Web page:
• June 18: Developers plan 300 apartments in Midtown Miami
  • June 19: Lennar plans 229 apartments in Boca Raton after $7.5M purchase
  • June 23: Broward commissioners to vote on 400-apartment project

Data from the real estate analytics firm REIS indicate that 2,425 new apartment units were completed in Miami in 2013. Not only is this noteworthy because this represents the most units delivered per year since 1991 but also because nearly all of the units were absorbed. More than 600 units have been delivered so far in 2014, and close to 3,000 units remain under construction. Despite this comeback in Miami apartment construction, the apartment vacancy rate ended the first quarter at 3.8 percent and is expected to remain at this low level for an extended period. Is apartment construction heating up in South Florida as a result of a change in fundamental beliefs of the rising generation?

According to an article featured in the latest issue of the Atlanta Fed's EconSouth, the generation known as the millennials is showing signs of veering from established patterns, particularly when it comes to milestones like moving out of the parents' house, getting married, and buying a home. Many experts, including Atlanta Fed economist Tim Dunne (who has written extensively on the topic, including this article), acknowledge that economic conditions are partly to blame for these delayed decisions.

But are these decisions only being delayed, or have preferences changed? Reports from some Atlanta Fed business contacts suggest that attitudes and preferences may in fact be changing. Some business contacts report that, unlike previous generations, millennial employees are often unwilling to commit long term to one organization, preferring instead nonmonetary perks such as flex time over higher pay, and they place great value on work-life balance. Moreover, real estate business contacts in South Florida have noted that millennials prefer the "experience" that often comes with high-end apartments, such as amenities including dining and shopping, rather than a traditional home in a suburban setting.

More than shifting preferences may be at work, though. According to Fannie Mae’s national housing survey, conducted in May 2014, potential first-time homebuyers are facing several challenges that inhibit their ability to purchase a home. Although the survey does confirm that the number of renters has increased on a national basis, and the number of homeowners has declined, since the financial crisis, the survey's findings indicate that potential homebuyers are not renting by choice but rather by necessity. Higher credit standards and increasing home prices have hindered potential homebuyers. The survey results suggest that younger renters aspire to own but feel pessimistic about their ability to get a mortgage, perceiving down payment and credit score requirements as obstacles. The survey also reported that young renters aspire to own for financial and lifestyle reasons, although a smaller share of respondents (versus last year) reported that their primary reason for renting is to prepare them for homeownership.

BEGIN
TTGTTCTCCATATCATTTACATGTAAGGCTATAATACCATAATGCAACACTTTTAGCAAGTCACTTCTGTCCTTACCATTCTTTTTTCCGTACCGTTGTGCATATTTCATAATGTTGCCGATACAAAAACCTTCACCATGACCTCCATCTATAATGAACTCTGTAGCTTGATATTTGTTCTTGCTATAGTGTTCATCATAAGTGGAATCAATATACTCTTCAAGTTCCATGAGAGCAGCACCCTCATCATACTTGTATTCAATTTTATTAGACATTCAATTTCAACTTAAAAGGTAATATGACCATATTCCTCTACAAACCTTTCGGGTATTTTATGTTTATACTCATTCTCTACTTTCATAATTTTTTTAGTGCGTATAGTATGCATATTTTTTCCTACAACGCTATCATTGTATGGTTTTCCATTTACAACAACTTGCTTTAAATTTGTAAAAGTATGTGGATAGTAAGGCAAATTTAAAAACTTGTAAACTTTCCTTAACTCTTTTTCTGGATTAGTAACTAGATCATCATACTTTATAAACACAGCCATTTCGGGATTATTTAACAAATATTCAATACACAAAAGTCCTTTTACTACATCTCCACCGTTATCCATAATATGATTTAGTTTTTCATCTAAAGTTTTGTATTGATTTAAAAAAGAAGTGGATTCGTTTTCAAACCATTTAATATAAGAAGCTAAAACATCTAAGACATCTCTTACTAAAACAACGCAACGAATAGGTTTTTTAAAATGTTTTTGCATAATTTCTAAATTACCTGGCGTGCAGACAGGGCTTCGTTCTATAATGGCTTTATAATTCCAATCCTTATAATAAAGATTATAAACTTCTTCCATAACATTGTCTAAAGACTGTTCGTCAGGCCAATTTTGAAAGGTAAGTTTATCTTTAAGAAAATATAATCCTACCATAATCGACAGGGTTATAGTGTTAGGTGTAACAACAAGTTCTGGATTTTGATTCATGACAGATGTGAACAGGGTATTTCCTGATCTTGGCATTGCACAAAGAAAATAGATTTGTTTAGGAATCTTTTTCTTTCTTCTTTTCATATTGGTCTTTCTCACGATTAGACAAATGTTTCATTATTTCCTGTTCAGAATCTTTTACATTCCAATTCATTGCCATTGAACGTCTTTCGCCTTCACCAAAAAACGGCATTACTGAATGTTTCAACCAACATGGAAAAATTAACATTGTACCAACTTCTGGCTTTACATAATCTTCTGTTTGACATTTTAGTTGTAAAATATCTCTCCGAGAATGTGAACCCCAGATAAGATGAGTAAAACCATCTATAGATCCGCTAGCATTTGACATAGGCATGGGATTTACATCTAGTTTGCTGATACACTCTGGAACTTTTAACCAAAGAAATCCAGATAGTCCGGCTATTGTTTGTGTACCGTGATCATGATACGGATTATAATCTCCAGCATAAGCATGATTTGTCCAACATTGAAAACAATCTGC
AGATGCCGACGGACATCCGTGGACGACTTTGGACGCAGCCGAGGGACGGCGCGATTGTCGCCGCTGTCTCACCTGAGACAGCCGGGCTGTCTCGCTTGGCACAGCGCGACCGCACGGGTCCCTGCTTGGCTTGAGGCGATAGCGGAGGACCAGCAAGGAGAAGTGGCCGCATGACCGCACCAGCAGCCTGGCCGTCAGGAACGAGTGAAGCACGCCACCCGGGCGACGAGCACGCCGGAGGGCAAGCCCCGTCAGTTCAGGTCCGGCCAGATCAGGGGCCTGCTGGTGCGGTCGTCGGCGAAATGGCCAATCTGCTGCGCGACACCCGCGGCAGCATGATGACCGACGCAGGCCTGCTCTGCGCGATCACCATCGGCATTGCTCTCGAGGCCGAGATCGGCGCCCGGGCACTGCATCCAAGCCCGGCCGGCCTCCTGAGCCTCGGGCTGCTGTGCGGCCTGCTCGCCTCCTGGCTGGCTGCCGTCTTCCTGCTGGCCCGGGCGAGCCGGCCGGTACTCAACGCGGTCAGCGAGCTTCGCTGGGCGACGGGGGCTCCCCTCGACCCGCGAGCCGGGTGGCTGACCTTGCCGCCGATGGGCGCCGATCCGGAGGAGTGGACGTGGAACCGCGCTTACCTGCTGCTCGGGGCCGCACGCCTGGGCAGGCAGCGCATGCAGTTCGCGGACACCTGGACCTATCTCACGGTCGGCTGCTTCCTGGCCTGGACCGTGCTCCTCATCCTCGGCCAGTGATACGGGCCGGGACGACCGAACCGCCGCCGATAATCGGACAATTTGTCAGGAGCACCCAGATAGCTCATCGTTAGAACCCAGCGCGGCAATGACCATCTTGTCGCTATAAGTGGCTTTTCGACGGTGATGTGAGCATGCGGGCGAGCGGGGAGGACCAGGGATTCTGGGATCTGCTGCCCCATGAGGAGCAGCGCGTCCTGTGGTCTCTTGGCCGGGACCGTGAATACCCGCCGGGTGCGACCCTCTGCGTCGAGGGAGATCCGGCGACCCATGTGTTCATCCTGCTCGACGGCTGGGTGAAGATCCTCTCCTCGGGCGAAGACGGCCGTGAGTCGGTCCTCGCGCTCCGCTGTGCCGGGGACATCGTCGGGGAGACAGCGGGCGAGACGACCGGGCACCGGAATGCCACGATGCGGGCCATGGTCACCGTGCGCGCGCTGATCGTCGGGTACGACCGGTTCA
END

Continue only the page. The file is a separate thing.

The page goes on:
For the rental market, the question remains whether that segment's growth is a permanent shift by millennials or merely a bridge until this generation is better prepared to become homeowners.

By Marycela Diaz-Unzalu, a Regional Economic Information Network analyst in the Atlanta Fed's Miami Branch

July 7, 2014 in Florida, Housing, Real Estate | Permalink

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07/01/2014

Southeast Housing Update: Home Prices Increasing, If Only Slightly

To detect emerging real estate trends prior to the release of the official statistics, the Atlanta Fed conducts a monthly poll of Southeast broker and builder business contacts. The latest poll results came in a few weeks ago and revealed the following:

  • More builders, but fewer brokers, indicated that home sales had increased from the year-earlier level. Contacts were much less optimistic about future sales growth than they were a year earlier.
  • Fewer brokers, but more builders, noted that inventory levels were down from the year-earlier level.
  • Most brokers and builders continued to report that home prices increased slightly in May compared to year-ago levels.